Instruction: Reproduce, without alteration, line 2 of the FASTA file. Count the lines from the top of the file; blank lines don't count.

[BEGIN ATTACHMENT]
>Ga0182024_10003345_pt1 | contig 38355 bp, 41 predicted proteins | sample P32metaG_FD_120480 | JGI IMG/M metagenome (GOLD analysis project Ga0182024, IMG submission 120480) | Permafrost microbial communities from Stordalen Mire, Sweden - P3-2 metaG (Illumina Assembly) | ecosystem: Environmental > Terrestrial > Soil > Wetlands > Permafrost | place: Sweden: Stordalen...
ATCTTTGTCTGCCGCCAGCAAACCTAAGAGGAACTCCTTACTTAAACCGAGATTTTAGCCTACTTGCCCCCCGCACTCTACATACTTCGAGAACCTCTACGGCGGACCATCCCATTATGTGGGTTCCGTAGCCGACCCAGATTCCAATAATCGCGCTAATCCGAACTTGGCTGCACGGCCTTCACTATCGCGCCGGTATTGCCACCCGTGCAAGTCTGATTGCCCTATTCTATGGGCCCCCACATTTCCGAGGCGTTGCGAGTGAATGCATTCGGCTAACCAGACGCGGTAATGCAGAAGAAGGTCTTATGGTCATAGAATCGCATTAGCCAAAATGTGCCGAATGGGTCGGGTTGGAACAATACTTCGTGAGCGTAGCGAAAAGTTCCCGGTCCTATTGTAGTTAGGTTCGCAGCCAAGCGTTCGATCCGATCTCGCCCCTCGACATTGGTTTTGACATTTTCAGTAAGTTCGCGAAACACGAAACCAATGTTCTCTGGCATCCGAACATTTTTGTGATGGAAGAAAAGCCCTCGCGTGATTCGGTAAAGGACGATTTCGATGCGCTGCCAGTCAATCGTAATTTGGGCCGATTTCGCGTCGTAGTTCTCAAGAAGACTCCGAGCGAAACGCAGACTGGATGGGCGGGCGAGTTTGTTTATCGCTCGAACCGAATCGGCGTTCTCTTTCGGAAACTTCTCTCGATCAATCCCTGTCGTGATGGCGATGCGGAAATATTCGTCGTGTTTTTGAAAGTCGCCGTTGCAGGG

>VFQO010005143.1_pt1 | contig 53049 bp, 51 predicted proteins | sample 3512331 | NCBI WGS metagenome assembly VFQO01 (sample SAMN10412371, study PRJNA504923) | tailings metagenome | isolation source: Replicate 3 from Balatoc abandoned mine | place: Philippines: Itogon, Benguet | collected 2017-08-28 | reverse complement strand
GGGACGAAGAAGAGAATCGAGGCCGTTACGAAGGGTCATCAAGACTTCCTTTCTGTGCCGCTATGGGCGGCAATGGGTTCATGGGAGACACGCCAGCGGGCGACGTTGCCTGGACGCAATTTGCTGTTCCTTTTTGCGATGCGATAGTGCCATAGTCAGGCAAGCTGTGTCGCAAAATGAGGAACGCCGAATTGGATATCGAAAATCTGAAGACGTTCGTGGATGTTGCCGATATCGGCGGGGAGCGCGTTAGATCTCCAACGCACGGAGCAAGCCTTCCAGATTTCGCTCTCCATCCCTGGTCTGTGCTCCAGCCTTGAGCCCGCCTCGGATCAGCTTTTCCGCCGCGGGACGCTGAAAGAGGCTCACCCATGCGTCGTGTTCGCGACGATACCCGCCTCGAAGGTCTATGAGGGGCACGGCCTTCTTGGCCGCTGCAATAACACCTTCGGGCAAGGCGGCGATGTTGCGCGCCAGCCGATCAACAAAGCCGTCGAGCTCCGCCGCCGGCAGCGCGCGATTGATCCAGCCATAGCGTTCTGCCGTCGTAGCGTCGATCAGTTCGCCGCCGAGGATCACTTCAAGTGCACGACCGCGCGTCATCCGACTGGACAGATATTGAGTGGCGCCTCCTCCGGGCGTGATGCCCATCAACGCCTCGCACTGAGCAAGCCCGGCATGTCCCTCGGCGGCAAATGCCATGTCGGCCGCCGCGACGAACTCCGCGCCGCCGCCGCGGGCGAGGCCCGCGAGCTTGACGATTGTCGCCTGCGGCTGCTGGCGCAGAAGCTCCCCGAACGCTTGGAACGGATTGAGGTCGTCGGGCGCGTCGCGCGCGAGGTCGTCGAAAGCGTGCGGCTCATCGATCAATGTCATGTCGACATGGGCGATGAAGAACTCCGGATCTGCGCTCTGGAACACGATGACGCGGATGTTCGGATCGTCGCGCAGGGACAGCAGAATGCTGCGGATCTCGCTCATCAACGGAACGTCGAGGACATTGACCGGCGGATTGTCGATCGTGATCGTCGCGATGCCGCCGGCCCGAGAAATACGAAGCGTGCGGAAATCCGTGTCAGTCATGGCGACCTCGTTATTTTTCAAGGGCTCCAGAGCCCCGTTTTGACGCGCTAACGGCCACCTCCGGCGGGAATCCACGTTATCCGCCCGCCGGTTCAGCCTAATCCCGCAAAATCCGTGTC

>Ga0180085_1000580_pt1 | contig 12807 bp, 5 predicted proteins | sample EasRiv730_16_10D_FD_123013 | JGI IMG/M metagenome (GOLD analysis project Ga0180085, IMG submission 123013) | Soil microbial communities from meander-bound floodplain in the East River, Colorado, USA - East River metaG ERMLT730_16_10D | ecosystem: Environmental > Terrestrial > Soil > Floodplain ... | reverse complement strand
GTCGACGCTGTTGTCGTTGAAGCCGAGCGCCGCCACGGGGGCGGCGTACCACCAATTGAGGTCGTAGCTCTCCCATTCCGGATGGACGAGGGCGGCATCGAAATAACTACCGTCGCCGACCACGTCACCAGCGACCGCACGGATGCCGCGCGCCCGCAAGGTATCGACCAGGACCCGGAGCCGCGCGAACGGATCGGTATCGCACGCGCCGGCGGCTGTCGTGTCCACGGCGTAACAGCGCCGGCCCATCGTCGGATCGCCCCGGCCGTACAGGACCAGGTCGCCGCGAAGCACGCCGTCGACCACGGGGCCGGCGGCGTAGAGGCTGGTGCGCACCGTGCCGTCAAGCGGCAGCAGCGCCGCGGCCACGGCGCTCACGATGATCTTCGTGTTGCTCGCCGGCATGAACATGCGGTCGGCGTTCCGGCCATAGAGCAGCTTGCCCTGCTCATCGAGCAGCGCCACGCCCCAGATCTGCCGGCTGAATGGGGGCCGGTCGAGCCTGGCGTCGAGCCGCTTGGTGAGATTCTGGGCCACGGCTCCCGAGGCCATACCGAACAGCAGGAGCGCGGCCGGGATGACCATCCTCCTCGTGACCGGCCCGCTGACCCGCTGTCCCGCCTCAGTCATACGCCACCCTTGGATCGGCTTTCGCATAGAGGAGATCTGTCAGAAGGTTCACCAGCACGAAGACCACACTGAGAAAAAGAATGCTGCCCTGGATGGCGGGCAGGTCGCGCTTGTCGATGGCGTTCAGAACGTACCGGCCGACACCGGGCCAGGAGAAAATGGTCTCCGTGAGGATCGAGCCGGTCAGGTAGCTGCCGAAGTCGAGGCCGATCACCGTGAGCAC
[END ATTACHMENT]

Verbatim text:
ATCTTTGTCTGCCGCCAGCAAACCTAAGAGGAACTCCTTACTTAAACCGAGATTTTAGCCTACTTGCCCCCCGCACTCTACATACTTCGAGAACCTCTACGGCGGACCATCCCATTATGTGGGTTCCGTAGCCGACCCAGATTCCAATAATCGCGCTAATCCGAACTTGGCTGCACGGCCTTCACTATCGCGCCGGTATTGCCACCCGTGCAAGTCTGATTGCCCTATTCTATGGGCCCCCACATTTCCGAGGCGTTGCGAGTGAATGCATTCGGCTAACCAGACGCGGTAATGCAGAAGAAGGTCTTATGGTCATAGAATCGCATTAGCCAAAATGTGCCGAATGGGTCGGGTTGGAACAATACTTCGTGAGCGTAGCGAAAAGTTCCCGGTCCTATTGTAGTTAGGTTCGCAGCCAAGCGTTCGATCCGATCTCGCCCCTCGACATTGGTTTTGACATTTTCAGTAAGTTCGCGAAACACGAAACCAATGTTCTCTGGCATCCGAACATTTTTGTGATGGAAGAAAAGCCCTCGCGTGATTCGGTAAAGGACGATTTCGATGCGCTGCCAGTCAATCGTAATTTGGGCCGATTTCGCGTCGTAGTTCTCAAGAAGACTCCGAGCGAAACGCAGACTGGATGGGCGGGCGAGTTTGTTTATCGCTCGAACCGAATCGGCGTTCTCTTTCGGAAACTTCTCTCGATCAATCCCTGTCGTGATGGCGATGCGGAAATATTCGTCGTGTTTTTGAAAGTCGCCGTTGCAGGG